Autoimmunity & Bacterial Infections

Although the root cause of almost all autoimmune diseases is unknown (apart from Celiac Disease in which case the culprit is Gluten), established and new research links bacterial and viral infections to many autoimmune conditions. It is believed that in some cases these infections, might act as a ‘trigger’ in some more genetically predisposed individuals (mostly with gene mutations in the Human Leukocyte Antigen, HLA, gene area) or combined with other factors that influence autoimmunity such as Intestinal Permeability, low levels of Vitamin D, Hormonal Imbalances, Gluten Intolerance, Heavy Metal Toxicity, Xenoestrogen Exposure, etc., they might initiate of exacerbate autoimmune illnesses.

Personally, I see many clients with autoimmune conditions such as Hashimoto’s, Rheumatoid Arthritis, Lupus, etc., and during the initial consultations I always try and drill down and find out about symptoms of potential bacterial or viral infection that might be linked to their health concerns. Of course, comprehensive functional medicine testing through tests such as comprehensive stool analysis is always helpful too. After all, on average we have 10 trillion bacteria, 140,000 viruses and likely hundreds of different parasites living in our gut, so it helpful to narrow these down.

Anyway, below I’m sharing some of the more common bacterial Infections linked to some autoimmune conditions. I also plan to write an article specific to viral infections and autoimmunity soon, so watch this space.

H. Pylori

H. Pylori is a very common infection here in the UK and allegedly 40% of people have it. H. pylori bacteria may be passed from person to person through direct contact with saliva, vomit or faecal matter. In about 9 out of 10 people it will not cause any health issues, so infected individuals are not even aware they have it. However, in others it can cause stomach and duodenal ulcers, and it is also linked to an increased risk of stomach cancer.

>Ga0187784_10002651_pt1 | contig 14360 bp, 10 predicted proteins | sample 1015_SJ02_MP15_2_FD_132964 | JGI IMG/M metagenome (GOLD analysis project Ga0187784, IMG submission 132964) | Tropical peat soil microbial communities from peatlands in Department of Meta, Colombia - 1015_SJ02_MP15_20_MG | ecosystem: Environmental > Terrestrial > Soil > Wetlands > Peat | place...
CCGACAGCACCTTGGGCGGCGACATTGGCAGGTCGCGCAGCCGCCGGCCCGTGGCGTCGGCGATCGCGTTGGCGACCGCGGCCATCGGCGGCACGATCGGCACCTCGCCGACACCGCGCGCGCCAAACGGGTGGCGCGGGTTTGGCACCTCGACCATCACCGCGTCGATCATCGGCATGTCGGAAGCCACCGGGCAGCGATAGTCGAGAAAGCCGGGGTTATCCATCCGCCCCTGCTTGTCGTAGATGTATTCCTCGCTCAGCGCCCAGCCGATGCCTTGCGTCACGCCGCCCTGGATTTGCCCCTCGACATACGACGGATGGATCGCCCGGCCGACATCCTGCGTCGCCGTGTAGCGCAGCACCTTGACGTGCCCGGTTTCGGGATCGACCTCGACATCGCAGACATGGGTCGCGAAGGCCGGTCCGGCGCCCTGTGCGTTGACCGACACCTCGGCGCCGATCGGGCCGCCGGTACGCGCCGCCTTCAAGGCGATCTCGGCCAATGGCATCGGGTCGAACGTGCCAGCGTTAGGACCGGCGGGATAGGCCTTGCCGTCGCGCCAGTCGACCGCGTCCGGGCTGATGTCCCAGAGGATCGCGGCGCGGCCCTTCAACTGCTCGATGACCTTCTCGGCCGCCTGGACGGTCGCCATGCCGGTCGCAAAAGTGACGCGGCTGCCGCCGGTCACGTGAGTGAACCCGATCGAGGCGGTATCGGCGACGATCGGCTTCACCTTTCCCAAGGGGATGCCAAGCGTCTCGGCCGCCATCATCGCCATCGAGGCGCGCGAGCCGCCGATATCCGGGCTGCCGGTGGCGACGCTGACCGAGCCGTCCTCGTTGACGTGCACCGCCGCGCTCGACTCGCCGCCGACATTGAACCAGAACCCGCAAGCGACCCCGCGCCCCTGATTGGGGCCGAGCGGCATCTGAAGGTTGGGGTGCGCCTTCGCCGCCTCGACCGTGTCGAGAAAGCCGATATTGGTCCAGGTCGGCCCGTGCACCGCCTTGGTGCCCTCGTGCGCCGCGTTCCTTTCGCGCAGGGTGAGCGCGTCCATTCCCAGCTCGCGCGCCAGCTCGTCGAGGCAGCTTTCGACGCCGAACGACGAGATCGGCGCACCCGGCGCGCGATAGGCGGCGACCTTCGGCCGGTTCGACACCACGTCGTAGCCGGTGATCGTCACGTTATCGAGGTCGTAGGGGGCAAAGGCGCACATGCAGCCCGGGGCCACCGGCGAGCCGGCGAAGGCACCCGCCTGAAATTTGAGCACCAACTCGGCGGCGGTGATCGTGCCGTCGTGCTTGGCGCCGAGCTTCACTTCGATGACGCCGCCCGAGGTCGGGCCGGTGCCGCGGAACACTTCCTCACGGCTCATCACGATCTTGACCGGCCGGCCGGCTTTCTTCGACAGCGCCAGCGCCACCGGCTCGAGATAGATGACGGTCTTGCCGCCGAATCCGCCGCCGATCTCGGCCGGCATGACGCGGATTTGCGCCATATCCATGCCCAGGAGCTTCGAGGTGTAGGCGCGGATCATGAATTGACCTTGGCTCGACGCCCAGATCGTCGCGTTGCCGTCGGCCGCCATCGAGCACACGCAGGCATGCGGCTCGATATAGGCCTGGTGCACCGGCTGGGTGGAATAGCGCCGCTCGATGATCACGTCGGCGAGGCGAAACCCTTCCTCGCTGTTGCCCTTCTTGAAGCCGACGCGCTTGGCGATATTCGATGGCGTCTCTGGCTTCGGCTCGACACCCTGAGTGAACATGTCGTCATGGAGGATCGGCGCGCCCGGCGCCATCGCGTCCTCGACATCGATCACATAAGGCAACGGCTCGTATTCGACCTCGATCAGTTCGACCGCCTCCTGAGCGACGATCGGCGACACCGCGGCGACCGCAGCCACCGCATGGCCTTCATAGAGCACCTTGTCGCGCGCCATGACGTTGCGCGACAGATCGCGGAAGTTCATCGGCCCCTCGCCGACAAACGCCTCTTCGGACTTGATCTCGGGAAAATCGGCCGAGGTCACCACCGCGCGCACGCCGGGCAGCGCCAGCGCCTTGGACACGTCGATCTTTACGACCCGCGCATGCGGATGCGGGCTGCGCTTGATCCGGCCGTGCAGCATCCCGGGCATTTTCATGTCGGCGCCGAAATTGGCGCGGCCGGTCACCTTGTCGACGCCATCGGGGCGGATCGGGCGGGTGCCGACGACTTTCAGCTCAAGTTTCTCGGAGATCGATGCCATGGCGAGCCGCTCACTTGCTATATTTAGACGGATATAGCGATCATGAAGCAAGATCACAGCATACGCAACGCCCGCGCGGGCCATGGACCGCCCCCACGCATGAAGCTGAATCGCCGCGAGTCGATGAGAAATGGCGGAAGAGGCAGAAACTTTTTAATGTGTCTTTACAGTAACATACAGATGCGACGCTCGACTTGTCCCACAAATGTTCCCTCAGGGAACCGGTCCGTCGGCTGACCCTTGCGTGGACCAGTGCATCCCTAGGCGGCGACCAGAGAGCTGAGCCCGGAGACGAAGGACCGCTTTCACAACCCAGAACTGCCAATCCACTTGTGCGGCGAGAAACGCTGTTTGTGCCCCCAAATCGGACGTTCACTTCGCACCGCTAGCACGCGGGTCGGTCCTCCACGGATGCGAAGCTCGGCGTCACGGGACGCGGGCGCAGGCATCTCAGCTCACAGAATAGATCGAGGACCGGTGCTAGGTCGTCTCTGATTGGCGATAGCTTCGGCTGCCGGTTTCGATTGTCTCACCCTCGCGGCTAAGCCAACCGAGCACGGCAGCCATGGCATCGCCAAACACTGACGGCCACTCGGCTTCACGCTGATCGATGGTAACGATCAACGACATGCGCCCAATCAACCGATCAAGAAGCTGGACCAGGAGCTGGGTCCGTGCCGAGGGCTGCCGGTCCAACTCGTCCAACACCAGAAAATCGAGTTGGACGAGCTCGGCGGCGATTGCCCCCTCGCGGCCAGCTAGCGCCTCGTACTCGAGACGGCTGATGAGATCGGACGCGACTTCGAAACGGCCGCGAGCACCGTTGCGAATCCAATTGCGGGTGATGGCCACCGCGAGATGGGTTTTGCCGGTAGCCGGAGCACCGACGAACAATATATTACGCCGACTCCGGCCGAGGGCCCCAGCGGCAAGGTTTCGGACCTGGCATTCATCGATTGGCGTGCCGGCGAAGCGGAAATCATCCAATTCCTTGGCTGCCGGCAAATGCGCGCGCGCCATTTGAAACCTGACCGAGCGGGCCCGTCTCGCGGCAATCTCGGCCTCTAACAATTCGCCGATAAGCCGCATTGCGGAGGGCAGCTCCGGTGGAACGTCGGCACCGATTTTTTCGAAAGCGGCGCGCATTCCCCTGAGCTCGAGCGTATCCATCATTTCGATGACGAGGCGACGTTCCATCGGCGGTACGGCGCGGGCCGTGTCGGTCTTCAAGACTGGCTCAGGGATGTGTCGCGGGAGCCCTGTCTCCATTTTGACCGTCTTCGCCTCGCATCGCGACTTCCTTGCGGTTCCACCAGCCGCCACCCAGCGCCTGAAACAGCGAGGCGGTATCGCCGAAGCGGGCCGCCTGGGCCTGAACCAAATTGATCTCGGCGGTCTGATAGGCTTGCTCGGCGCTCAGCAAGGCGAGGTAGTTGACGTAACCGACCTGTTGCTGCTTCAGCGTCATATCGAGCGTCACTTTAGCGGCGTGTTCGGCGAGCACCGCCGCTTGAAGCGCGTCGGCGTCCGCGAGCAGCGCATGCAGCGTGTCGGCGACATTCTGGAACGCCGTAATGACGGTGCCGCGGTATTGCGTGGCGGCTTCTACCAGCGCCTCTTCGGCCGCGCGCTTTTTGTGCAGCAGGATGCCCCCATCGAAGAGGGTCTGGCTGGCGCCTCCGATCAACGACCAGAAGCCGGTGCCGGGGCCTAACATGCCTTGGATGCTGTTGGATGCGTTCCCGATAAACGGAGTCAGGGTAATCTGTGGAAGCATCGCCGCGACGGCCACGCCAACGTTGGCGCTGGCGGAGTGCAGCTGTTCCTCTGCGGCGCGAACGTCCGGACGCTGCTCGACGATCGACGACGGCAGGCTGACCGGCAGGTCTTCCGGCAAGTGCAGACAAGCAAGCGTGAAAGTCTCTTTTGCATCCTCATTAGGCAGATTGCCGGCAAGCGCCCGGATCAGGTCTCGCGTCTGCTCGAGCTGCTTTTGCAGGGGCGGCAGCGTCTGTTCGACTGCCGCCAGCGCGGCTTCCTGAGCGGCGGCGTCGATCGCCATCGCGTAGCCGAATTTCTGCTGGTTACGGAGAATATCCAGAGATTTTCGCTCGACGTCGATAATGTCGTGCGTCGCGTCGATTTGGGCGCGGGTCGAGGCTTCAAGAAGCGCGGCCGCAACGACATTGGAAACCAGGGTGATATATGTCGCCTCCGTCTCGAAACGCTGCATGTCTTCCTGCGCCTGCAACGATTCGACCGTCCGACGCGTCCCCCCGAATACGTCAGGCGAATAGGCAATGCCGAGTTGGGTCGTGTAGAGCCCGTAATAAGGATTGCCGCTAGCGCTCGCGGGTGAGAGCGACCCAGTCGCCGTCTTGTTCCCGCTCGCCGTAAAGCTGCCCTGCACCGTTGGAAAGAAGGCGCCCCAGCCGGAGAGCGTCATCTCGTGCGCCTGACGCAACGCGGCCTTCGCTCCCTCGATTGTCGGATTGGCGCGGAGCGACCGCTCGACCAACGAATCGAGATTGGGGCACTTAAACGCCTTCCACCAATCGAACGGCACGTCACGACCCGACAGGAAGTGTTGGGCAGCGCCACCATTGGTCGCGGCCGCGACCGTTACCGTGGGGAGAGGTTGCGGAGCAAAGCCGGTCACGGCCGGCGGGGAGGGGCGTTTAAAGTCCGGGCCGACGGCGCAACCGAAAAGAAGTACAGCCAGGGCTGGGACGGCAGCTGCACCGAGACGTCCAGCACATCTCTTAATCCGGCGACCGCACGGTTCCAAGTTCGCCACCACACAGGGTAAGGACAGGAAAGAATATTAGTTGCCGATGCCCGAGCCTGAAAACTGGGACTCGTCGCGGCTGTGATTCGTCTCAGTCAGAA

Some of the symptoms of an H. Pylori infection is an ache or burning pain in abdomen, pain, which is worse when you have not eaten for a while, burping and bloating. Sometimes Doctors misdiagnose this as excess stomach acid and prescribe medications such as Omeprazole, from a  class of drugs also known as Proton Pump Inhibitors. These can make the condition worse if misdiagnosed as chronically lowering your stomach acid levels disrupts digestion, leads to vitamin deficiencies and also invites more bacterial, viral and parasitic infections in!

Anyway, H. Pylori infection has been linked to a number of autoimmune conditions including Rheumatoid Arthritis, Lupus, Sjogren’s Syndrome, Fibromyalgia, Vasculitis and Systemic Sclerosis (Scleroderma) (1).

Klebsiella Pneumoniae

Klebsiella pneumoniae are bacteria that normally live in your intestines and faces. They are harmless when they’re in your intestines, however, if they spread to another part of your body, they can cause severe infections. Examples of parts they can spread to are: lungs, bladder, liver, eyes. Depending on where they spread to, they cause severe infections such as bacterial pneumonias, urinary tract infections, meningitis, soft tissue inflammations such as necrotising fasciitis (a flesh-eating infection, which can be very deadly).